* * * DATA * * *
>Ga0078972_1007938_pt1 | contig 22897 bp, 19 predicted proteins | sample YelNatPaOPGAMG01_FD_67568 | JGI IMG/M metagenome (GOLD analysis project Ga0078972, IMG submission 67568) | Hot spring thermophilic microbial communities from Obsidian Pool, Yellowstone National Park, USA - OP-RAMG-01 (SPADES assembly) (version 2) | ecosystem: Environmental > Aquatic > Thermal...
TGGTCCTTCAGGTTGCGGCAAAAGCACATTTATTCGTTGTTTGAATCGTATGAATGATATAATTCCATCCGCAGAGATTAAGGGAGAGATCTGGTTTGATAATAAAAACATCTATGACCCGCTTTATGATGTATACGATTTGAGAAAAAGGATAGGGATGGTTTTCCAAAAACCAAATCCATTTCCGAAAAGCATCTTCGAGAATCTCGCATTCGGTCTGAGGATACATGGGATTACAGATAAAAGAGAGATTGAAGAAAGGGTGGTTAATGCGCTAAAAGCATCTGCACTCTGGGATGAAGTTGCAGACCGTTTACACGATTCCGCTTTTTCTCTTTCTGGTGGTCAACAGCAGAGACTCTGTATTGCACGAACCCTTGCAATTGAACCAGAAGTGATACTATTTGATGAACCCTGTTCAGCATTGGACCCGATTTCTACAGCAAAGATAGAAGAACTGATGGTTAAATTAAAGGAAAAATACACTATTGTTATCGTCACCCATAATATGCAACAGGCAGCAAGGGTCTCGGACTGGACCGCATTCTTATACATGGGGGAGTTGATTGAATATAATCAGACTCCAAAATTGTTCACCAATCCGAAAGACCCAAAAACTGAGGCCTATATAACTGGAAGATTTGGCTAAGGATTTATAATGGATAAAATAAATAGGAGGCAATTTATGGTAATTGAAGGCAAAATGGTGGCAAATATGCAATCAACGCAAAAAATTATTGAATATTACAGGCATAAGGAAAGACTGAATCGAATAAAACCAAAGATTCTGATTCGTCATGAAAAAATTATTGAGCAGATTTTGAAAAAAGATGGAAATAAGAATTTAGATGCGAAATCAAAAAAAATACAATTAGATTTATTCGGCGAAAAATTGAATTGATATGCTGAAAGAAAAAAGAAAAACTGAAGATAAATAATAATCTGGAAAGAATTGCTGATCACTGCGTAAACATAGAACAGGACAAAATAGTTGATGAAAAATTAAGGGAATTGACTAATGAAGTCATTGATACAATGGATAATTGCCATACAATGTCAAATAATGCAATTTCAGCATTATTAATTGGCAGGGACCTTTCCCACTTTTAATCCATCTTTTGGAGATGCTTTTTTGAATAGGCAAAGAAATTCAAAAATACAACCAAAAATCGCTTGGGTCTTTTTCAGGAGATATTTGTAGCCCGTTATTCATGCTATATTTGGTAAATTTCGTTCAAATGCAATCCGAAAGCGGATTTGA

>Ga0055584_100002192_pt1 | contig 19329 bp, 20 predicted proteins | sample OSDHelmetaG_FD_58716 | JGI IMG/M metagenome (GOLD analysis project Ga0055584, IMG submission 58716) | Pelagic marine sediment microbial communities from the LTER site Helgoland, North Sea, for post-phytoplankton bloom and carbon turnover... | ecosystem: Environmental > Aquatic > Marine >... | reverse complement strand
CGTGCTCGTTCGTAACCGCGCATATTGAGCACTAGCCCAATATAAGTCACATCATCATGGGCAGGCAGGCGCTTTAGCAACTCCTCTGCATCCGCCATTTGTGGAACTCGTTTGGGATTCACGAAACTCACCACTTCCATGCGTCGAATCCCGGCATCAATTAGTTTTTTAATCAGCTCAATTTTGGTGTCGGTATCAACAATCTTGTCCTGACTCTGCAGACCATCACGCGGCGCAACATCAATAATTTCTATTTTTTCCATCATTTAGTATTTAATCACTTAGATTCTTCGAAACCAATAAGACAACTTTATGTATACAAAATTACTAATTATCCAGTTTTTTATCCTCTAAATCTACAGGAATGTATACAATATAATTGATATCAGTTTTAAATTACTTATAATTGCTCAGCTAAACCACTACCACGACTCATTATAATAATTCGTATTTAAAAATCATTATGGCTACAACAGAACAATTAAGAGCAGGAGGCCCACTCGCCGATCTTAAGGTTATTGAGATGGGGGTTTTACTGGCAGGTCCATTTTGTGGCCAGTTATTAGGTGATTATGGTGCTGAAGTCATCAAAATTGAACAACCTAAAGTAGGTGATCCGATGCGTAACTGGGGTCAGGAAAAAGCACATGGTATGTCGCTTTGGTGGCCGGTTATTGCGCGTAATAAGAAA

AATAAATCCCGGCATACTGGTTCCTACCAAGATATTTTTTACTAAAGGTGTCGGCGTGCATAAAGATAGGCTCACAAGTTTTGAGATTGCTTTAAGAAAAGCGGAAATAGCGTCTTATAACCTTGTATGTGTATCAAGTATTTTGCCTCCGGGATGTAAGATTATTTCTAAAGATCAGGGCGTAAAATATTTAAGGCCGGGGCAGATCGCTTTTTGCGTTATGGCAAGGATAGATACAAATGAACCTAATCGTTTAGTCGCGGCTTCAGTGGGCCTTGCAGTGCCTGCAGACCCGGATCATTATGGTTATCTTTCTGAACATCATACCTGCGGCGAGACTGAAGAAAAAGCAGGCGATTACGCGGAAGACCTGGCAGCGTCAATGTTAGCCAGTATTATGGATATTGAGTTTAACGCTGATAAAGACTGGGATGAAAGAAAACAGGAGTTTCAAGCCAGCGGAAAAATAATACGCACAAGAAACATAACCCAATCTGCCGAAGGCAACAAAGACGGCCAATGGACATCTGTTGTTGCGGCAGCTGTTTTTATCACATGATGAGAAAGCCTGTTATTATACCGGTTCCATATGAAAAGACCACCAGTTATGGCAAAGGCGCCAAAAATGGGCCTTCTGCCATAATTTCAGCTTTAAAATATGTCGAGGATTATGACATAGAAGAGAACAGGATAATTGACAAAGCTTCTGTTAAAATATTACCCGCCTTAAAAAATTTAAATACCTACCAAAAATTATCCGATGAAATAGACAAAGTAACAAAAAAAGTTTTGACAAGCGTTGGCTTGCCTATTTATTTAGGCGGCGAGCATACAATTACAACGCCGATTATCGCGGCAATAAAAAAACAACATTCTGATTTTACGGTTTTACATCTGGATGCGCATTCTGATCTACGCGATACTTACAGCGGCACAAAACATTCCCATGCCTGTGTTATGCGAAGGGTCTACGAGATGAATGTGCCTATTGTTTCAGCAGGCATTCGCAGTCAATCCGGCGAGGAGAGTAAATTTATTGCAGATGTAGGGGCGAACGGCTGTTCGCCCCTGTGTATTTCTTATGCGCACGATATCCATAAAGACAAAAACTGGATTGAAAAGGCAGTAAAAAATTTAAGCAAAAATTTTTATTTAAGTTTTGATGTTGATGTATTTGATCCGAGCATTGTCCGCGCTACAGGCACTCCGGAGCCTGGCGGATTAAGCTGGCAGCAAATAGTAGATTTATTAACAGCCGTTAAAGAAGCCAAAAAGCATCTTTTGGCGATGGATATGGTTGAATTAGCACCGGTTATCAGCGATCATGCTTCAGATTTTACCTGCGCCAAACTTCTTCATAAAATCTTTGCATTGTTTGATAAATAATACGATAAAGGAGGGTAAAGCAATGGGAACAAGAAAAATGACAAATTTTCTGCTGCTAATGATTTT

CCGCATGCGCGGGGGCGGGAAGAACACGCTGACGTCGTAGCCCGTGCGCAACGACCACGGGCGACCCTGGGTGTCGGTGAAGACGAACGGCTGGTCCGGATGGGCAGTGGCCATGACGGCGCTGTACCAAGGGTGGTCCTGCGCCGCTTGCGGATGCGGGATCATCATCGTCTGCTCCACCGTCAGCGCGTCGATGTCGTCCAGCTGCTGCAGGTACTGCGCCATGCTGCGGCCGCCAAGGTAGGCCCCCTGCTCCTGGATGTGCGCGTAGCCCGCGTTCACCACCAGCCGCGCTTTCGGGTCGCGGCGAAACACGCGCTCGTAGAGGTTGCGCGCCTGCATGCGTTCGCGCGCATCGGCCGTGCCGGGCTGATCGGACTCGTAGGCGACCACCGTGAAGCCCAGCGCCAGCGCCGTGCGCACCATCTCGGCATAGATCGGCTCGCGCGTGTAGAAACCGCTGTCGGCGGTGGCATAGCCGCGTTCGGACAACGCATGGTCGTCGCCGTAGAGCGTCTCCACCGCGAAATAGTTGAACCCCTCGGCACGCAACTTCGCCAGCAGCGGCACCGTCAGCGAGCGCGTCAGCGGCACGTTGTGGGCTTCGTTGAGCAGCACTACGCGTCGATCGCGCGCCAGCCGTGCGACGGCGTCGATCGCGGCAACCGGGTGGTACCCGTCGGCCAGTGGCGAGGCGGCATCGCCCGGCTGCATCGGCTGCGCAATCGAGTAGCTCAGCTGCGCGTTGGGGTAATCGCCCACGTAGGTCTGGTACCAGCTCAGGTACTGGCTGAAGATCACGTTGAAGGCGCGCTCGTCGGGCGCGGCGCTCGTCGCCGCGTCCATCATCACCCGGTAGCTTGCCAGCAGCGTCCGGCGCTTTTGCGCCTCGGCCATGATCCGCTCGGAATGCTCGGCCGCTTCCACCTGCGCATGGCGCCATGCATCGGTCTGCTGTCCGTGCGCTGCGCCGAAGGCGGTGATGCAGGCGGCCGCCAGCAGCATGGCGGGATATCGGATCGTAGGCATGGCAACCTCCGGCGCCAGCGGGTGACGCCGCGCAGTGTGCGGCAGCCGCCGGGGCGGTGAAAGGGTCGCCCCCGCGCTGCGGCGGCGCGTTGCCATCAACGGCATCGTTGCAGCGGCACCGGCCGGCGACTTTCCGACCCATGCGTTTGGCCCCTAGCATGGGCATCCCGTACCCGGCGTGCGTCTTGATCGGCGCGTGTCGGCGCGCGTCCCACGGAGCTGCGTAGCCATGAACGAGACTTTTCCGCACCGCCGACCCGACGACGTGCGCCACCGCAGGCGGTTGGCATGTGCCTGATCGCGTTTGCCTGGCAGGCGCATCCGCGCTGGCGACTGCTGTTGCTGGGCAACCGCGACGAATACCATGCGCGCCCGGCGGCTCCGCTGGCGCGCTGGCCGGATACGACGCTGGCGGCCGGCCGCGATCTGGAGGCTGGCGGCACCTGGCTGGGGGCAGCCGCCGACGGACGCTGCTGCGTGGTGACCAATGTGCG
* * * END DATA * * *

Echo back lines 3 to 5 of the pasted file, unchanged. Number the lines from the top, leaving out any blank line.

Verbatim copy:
>Ga0055584_100002192_pt1 | contig 19329 bp, 20 predicted proteins | sample OSDHelmetaG_FD_58716 | JGI IMG/M metagenome (GOLD analysis project Ga0055584, IMG submission 58716) | Pelagic marine sediment microbial communities from the LTER site Helgoland, North Sea, for post-phytoplankton bloom and carbon turnover... | ecosystem: Environmental > Aquatic > Marine >... | reverse complement strand
CGTGCTCGTTCGTAACCGCGCATATTGAGCACTAGCCCAATATAAGTCACATCATCATGGGCAGGCAGGCGCTTTAGCAACTCCTCTGCATCCGCCATTTGTGGAACTCGTTTGGGATTCACGAAACTCACCACTTCCATGCGTCGAATCCCGGCATCAATTAGTTTTTTAATCAGCTCAATTTTGGTGTCGGTATCAACAATCTTGTCCTGACTCTGCAGACCATCACGCGGCGCAACATCAATAATTTCTATTTTTTCCATCATTTAGTATTTAATCACTTAGATTCTTCGAAACCAATAAGACAACTTTATGTATACAAAATTACTAATTATCCAGTTTTTTATCCTCTAAATCTACAGGAATGTATACAATATAATTGATATCAGTTTTAAATTACTTATAATTGCTCAGCTAAACCACTACCACGACTCATTATAATAATTCGTATTTAAAAATCATTATGGCTACAACAGAACAATTAAGAGCAGGAGGCCCACTCGCCGATCTTAAGGTTATTGAGATGGGGGTTTTACTGGCAGGTCCATTTTGTGGCCAGTTATTAGGTGATTATGGTGCTGAAGTCATCAAAATTGAACAACCTAAAGTAGGTGATCCGATGCGTAACTGGGGTCAGGAAAAAGCACATGGTATGTCGCTTTGGTGGCCGGTTATTGCGCGTAATAAGAAA

AATAAATCCCGGCATACTGGTTCCTACCAAGATATTTTTTACTAAAGGTGTCGGCGTGCATAAAGATAGGCTCACAAGTTTTGAGATTGCTTTAAGAAAAGCGGAAATAGCGTCTTATAACCTTGTATGTGTATCAAGTATTTTGCCTCCGGGATGTAAGATTATTTCTAAAGATCAGGGCGTAAAATATTTAAGGCCGGGGCAGATCGCTTTTTGCGTTATGGCAAGGATAGATACAAATGAACCTAATCGTTTAGTCGCGGCTTCAGTGGGCCTTGCAGTGCCTGCAGACCCGGATCATTATGGTTATCTTTCTGAACATCATACCTGCGGCGAGACTGAAGAAAAAGCAGGCGATTACGCGGAAGACCTGGCAGCGTCAATGTTAGCCAGTATTATGGATATTGAGTTTAACGCTGATAAAGACTGGGATGAAAGAAAACAGGAGTTTCAAGCCAGCGGAAAAATAATACGCACAAGAAACATAACCCAATCTGCCGAAGGCAACAAAGACGGCCAATGGACATCTGTTGTTGCGGCAGCTGTTTTTATCACATGATGAGAAAGCCTGTTATTATACCGGTTCCATATGAAAAGACCACCAGTTATGGCAAAGGCGCCAAAAATGGGCCTTCTGCCATAATTTCAGCTTTAAAATATGTCGAGGATTATGACATAGAAGAGAACAGGATAATTGACAAAGCTTCTGTTAAAATATTACCCGCCTTAAAAAATTTAAATACCTACCAAAAATTATCCGATGAAATAGACAAAGTAACAAAAAAAGTTTTGACAAGCGTTGGCTTGCCTATTTATTTAGGCGGCGAGCATACAATTACAACGCCGATTATCGCGGCAATAAAAAAACAACATTCTGATTTTACGGTTTTACATCTGGATGCGCATTCTGATCTACGCGATACTTACAGCGGCACAAAACATTCCCATGCCTGTGTTATGCGAAGGGTCTACGAGATGAATGTGCCTATTGTTTCAGCAGGCATTCGCAGTCAATCCGGCGAGGAGAGTAAATTTATTGCAGATGTAGGGGCGAACGGCTGTTCGCCCCTGTGTATTTCTTATGCGCACGATATCCATAAAGACAAAAACTGGATTGAAAAGGCAGTAAAAAATTTAAGCAAAAATTTTTATTTAAGTTTTGATGTTGATGTATTTGATCCGAGCATTGTCCGCGCTACAGGCACTCCGGAGCCTGGCGGATTAAGCTGGCAGCAAATAGTAGATTTATTAACAGCCGTTAAAGAAGCCAAAAAGCATCTTTTGGCGATGGATATGGTTGAATTAGCACCGGTTATCAGCGATCATGCTTCAGATTTTACCTGCGCCAAACTTCTTCATAAAATCTTTGCATTGTTTGATAAATAATACGATAAAGGAGGGTAAAGCAATGGGAACAAGAAAAATGACAAATTTTCTGCTGCTAATGATTTT